Tauranga ended the weekend sweltering under high humidity and high temperatures in yet another day that broke the mould expected from the El Nino weather pattern.
Lawns still resemble the first flush of spring and Bay farmers are having no difficulty growing enough feed for their stock - the opposite to what was expected when meteorologists announced last year that another El Nino was on the way.
MetService meteorologist Derek Holland said the Bay was not getting typical El Nino weather. "It is quite a lot warmer and wetter than anticipated."
He said the notable thing about the El Nino event had been the big cyclones further east in the Pacific bringing down wetter weather to New Zealand, although it could be a bit hit and miss.
Tauranga's average temperature for February to yesterday was 21.5C compared with the long-term average of 19.7C.
Niwa said last September that warning bells were ringing on an international level, with World Meteorological Organisation researchers expecting parts of the Pacific to be 2C warmer than usual.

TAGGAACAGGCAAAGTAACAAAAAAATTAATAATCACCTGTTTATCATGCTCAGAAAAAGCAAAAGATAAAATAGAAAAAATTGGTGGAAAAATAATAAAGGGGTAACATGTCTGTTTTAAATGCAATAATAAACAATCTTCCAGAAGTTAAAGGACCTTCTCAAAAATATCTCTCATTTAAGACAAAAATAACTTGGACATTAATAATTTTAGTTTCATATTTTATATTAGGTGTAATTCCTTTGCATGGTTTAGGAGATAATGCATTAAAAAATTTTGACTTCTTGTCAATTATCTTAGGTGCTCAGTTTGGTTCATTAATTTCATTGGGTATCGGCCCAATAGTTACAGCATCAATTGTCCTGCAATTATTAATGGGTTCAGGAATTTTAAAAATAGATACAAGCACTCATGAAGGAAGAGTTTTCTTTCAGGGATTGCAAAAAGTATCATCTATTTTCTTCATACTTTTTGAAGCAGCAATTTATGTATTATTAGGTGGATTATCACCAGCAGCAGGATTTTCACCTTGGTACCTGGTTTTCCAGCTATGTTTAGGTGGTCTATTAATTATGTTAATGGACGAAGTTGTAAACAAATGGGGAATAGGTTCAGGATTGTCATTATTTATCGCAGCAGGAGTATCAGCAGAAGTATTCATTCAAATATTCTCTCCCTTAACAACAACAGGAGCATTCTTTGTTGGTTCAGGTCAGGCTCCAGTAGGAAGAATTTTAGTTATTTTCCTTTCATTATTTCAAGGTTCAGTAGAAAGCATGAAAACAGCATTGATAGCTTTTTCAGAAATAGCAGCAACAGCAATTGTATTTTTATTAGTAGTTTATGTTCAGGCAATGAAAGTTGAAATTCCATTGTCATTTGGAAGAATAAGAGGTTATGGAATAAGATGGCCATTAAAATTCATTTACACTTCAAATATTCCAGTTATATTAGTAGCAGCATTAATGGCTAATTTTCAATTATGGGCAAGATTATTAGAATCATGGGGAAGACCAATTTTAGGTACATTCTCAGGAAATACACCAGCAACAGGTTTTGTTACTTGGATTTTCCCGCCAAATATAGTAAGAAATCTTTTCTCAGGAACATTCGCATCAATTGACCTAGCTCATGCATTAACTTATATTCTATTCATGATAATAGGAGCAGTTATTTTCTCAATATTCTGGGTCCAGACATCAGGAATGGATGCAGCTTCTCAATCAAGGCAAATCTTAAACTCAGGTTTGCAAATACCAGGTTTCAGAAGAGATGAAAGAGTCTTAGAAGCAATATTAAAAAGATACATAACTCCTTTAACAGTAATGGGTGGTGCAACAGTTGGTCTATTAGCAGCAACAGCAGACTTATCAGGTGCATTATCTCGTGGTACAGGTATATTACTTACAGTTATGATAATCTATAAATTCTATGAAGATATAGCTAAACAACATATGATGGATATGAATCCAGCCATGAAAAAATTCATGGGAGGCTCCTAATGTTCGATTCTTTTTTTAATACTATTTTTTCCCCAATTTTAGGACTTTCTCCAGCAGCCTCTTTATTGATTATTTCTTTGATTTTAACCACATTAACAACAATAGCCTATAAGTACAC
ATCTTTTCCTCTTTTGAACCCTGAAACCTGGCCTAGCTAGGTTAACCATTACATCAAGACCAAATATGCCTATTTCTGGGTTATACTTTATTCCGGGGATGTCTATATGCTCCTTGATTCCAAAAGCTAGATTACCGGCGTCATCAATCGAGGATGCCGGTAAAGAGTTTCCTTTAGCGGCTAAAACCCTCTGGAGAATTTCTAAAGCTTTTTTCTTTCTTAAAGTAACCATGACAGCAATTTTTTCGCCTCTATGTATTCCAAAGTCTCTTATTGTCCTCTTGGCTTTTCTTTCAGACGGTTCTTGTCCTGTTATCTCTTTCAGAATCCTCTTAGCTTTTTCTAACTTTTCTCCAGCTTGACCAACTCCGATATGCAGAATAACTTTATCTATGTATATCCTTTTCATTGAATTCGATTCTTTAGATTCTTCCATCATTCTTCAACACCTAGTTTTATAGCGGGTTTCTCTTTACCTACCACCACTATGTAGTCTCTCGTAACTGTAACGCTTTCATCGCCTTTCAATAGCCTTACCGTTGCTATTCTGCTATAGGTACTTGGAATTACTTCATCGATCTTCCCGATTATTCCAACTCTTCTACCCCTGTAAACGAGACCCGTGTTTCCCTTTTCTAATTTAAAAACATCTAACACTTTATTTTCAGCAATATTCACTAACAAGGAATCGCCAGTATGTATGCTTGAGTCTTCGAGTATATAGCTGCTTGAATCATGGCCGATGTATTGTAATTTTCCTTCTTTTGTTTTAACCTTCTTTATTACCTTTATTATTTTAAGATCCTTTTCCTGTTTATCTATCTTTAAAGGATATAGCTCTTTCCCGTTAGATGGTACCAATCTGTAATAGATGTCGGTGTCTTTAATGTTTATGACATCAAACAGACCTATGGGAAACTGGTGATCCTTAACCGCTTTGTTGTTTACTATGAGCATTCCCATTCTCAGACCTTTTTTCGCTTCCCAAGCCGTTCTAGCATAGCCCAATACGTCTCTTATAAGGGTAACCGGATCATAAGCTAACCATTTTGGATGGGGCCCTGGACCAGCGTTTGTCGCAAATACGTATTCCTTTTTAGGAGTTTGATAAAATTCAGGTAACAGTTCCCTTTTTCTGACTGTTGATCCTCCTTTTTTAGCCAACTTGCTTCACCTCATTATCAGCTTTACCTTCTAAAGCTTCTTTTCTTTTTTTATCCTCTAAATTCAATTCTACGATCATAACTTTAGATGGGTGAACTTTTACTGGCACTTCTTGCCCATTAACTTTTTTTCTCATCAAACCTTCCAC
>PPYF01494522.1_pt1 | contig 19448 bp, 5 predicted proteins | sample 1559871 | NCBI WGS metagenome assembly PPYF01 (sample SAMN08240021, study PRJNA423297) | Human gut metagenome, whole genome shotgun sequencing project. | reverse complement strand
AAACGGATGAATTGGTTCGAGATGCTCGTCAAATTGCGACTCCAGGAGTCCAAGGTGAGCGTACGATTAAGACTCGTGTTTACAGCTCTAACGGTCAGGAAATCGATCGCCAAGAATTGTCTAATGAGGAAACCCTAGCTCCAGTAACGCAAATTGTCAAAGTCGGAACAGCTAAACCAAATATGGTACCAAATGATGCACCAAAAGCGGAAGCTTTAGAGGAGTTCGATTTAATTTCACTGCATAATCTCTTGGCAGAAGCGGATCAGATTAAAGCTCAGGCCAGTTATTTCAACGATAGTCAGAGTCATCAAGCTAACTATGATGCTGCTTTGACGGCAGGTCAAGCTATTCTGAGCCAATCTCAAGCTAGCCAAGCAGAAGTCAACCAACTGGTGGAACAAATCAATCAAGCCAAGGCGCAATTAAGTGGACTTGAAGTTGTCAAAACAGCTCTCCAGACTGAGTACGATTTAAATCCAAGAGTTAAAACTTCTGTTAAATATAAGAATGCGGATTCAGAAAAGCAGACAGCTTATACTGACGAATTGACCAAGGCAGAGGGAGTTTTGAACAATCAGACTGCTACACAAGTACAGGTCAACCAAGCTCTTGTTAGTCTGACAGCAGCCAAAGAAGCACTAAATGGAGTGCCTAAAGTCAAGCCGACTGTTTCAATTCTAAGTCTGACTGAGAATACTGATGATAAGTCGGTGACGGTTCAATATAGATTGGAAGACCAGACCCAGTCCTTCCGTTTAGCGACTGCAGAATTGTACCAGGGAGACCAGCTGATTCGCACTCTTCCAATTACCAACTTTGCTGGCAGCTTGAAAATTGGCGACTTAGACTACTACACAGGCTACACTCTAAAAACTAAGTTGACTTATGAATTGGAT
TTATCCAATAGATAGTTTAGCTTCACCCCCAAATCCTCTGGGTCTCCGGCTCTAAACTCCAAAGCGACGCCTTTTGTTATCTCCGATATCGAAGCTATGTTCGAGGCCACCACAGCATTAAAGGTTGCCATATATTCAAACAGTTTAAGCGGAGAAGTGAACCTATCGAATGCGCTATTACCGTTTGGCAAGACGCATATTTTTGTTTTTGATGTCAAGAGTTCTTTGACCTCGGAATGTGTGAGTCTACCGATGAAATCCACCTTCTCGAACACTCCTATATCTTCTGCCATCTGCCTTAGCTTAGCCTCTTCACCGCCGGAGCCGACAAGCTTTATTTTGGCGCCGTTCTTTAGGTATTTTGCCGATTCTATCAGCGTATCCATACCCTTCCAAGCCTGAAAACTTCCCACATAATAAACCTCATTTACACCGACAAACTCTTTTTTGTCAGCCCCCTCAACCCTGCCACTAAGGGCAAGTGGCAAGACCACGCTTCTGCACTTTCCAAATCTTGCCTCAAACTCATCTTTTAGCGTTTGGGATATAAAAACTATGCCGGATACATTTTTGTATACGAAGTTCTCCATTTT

Tauranga's February rainfall to yesterday was 129mm, compared with the long-term average of 81.6mm - meaning nearly 60 per cent more rain had fallen this month than normal.
Bay of Plenty Federated Farmers dairy chairman Steve Bailey said the rain had been a blessing, but it did not counter the financial concerns facing the industry. A lot of dairy farmers had got rid of stock early on because good beef prices would help them survive the low price forecasts for milk solids.
"Farmers will farm their way through this because that is what they do, but the key thing to understand was how long this will be."
Mr Bailey said the real word was that payouts would not be what they had been.
Meanwhile, as many people were cooling off at the beach yesterday, Tauranga friends and school teachers Rose Loughlin and Sophie Church were enjoying the relaxed atmosphere of the downtown waterfront.
Ms Loughlin said she had just bought a fan to help cool off at home. She said her classroom at Mount Intermediate had been very hot because it had no airflow.
This contrasted with Ms Church's classroom at Te Akau ki Papamoa School which had air conditioning and two ceiling fans.
Niwa scientists said last spring that the El Nino event was sending sea temperatures in parts of the Pacific to levels not seen since the late 1990s. It was expected to bring strong westerly winds that would dry out eastern areas of New Zealand.
MetService forecast for Tauranga:
* Today: Rain
* Tuesday: Cloudy, some rain
* Wednesday and Thursday: Clearing, sunnier skies.